• mashedtatersmashedtaters Member Posts: 2,166
    Fardragon said:

    I also would like to give my two cents on the positive aspects of marriage, even though I have mostly just joked around in this thread. (And no, we didn't have mashedtaters at my wedding.)

    I am strongly religious and spiritual and believe that marriage is a holy institution ordained by God. I think that we as a society have turned what is supposed to be the spiritual union of two souls into a fanfare of capitalist propaganda blindly upheld in the name of repetitive tradition. My wedding reception was an example of this; both families wanted to outdo each other in money spent, despite my wife's and my desire to have a low-key, low-cost wedding. Although the reception was filled with the negative feelings of both families staring daggers at each other, I can never forget the feeling within as my wife and I pledged out hearts to each other, even 8 years later.

    I believe that families and marriage can be forever, and that families can be together beyond death. The money-mongering warping and subsequent societal perception of marriage is a corruption of what should be the beginning of a sacred quest for the eternal unification of two spiritually immortal beings.

    Religious as in Christian? Because Jesus specifically says that there is no marriage in heaven. I may be an athiest, but I have read the bible.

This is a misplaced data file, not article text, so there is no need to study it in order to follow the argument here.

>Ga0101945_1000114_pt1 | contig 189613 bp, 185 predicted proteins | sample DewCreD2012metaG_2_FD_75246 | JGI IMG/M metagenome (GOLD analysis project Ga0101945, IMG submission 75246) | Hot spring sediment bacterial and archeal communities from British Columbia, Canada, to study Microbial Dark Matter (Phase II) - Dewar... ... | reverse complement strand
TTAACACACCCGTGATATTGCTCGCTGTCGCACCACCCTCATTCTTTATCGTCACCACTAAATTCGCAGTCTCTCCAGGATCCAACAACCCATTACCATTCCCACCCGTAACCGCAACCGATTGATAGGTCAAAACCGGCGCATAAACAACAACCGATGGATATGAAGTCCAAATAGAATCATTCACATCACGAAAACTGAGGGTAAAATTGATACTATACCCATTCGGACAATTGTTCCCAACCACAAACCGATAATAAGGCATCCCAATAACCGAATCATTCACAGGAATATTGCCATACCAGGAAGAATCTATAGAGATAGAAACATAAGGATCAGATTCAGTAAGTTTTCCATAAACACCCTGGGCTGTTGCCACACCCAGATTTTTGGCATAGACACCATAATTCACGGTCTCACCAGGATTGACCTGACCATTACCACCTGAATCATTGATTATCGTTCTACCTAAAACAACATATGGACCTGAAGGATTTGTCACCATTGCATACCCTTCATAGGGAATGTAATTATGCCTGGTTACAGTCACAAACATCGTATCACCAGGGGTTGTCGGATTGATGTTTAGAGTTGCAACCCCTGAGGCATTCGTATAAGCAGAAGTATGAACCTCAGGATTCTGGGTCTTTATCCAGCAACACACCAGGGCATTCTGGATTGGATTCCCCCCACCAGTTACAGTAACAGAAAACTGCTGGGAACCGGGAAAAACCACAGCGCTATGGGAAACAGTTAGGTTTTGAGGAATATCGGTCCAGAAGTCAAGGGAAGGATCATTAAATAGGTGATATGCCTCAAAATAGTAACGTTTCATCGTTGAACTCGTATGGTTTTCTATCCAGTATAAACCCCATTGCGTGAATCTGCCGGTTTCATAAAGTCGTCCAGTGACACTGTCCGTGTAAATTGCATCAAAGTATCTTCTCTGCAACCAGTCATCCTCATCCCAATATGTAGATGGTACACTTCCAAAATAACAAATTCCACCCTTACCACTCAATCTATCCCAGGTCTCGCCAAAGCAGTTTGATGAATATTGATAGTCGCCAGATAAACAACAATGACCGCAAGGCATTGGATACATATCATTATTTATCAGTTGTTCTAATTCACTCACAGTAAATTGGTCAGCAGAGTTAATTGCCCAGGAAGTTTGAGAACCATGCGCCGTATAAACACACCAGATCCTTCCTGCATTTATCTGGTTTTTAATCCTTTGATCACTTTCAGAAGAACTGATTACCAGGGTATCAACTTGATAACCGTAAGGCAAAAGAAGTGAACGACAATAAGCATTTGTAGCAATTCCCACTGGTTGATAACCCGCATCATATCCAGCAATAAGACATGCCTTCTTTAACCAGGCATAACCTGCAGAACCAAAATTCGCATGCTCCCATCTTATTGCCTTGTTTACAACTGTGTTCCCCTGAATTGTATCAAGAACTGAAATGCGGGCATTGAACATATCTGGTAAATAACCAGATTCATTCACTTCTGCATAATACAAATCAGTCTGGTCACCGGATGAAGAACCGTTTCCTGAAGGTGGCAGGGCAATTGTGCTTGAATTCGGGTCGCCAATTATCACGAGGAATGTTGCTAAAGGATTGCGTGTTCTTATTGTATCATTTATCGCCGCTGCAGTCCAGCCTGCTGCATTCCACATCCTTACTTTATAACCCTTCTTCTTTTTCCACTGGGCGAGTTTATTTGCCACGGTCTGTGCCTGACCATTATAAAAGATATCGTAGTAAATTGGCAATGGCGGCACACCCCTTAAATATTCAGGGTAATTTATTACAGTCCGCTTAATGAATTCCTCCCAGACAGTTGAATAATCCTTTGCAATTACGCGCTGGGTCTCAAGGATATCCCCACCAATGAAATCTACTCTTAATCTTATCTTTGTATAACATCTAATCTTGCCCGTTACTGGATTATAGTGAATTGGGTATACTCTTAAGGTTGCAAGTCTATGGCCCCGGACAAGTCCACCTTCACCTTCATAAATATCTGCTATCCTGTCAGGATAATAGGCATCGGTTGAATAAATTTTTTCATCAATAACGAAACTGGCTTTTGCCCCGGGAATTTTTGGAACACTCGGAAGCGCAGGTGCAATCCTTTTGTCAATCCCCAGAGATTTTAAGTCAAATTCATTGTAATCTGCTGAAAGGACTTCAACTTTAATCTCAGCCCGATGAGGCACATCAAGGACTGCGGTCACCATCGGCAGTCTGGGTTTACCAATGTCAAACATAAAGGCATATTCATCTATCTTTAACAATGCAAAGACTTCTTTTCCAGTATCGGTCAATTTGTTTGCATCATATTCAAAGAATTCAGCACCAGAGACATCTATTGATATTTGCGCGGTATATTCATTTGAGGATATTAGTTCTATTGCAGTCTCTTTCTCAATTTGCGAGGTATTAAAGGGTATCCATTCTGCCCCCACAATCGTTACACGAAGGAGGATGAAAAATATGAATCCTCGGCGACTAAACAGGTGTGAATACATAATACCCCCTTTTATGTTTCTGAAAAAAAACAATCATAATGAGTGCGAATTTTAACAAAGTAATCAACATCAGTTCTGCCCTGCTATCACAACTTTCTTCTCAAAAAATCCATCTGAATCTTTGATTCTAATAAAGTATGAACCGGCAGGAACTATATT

Yes, Christian.

    Nimran
  • FardragonFardragon Member Posts: 4,511

    The irony of this topic is that marriage historically stemmed from neither institution nor religion. It was essentially an agreement between two people for a monogamous relationship (and even that depends on the culture). Moreover, it usually was about the formation of relationships between families. Therefore, all this talk about religion and institution actually has nothing to do with marriage, as it is merely focusing on specific definitions of marriage in specific cultural contexts. Considering the question is simply about whether or not atheists should be allowed to marry, the arguments in this thread have absolutely no bearing on the question due to their narrow scope of the term.

    Question: Should atheists be allowed to marry?

    Answer: Yes.

    Reason: The Abrahamic traditions don't have a monopoly on marriage.

    That's not strictly true. In most cultures marriage originated as a buisiness transaction. Female children where viewed as the property of thier farthers, until they where married, at which point they became the property of thier husbands. Hence Elizabeth I couldn't marry and continue to rule England her own right.

  • DurandalisDurandalis Member Posts: 29
    edited November 2016
    Fardragon said:

    The irony of this topic is that marriage historically stemmed from neither institution nor religion. It was essentially an agreement between two people for a monogamous relationship (and even that depends on the culture). Moreover, it usually was about the formation of relationships between families. Therefore, all this talk about religion and institution actually has nothing to do with marriage, as it is merely focusing on specific definitions of marriage in specific cultural contexts. Considering the question is simply about whether or not atheists should be allowed to marry, the arguments in this thread have absolutely no bearing on the question due to their narrow scope of the term.